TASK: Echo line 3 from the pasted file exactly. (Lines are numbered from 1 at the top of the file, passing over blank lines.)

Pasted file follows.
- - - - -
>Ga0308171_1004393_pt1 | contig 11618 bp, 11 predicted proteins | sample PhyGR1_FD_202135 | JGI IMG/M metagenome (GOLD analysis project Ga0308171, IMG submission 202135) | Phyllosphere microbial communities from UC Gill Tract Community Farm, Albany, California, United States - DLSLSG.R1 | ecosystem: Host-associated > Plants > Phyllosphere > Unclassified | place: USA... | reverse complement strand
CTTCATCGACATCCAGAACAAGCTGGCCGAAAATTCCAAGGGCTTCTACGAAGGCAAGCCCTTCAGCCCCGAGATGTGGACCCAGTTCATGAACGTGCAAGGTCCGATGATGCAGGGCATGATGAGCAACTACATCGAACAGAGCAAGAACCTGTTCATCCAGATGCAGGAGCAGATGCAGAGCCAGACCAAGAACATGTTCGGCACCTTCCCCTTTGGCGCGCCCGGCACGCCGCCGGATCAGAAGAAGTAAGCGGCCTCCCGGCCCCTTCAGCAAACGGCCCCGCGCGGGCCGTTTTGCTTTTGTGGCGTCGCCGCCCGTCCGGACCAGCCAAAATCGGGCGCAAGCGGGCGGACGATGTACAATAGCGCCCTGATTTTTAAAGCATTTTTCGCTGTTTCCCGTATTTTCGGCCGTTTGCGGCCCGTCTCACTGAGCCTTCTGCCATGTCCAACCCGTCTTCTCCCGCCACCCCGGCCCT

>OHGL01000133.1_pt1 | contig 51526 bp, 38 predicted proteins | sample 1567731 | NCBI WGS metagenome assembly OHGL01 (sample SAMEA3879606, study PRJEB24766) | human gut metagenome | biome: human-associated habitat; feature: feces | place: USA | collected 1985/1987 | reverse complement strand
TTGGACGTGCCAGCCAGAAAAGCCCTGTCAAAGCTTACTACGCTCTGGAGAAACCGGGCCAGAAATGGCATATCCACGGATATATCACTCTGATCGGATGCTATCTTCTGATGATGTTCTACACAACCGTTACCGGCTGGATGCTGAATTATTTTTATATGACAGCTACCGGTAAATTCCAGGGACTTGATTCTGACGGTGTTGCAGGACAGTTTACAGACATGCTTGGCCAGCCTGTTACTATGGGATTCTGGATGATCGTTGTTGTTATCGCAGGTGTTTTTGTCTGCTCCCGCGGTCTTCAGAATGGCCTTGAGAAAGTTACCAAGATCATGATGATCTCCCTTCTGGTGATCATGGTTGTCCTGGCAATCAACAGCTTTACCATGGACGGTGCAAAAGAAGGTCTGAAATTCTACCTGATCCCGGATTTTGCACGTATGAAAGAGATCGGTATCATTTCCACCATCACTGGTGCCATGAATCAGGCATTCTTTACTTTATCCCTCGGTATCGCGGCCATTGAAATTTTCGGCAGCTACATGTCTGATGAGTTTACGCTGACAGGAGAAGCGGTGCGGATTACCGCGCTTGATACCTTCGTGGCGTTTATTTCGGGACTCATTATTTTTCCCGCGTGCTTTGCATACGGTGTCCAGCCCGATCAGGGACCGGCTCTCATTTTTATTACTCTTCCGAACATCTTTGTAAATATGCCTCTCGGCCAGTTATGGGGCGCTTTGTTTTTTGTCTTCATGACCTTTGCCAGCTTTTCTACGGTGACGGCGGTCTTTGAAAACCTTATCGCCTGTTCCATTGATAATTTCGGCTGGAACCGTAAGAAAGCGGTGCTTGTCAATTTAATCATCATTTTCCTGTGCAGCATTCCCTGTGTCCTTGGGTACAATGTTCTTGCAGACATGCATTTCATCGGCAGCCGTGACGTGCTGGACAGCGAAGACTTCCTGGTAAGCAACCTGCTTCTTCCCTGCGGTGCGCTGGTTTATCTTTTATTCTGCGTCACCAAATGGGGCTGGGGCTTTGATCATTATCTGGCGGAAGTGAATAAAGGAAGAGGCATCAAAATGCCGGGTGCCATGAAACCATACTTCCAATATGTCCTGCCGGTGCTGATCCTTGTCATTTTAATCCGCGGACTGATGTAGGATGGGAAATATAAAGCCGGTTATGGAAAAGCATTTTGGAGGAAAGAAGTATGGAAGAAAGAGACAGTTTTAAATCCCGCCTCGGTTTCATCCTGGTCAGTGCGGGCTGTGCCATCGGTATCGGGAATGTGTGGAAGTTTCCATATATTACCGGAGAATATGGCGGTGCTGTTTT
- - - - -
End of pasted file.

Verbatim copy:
>OHGL01000133.1_pt1 | contig 51526 bp, 38 predicted proteins | sample 1567731 | NCBI WGS metagenome assembly OHGL01 (sample SAMEA3879606, study PRJEB24766) | human gut metagenome | biome: human-associated habitat; feature: feces | place: USA | collected 1985/1987 | reverse complement strand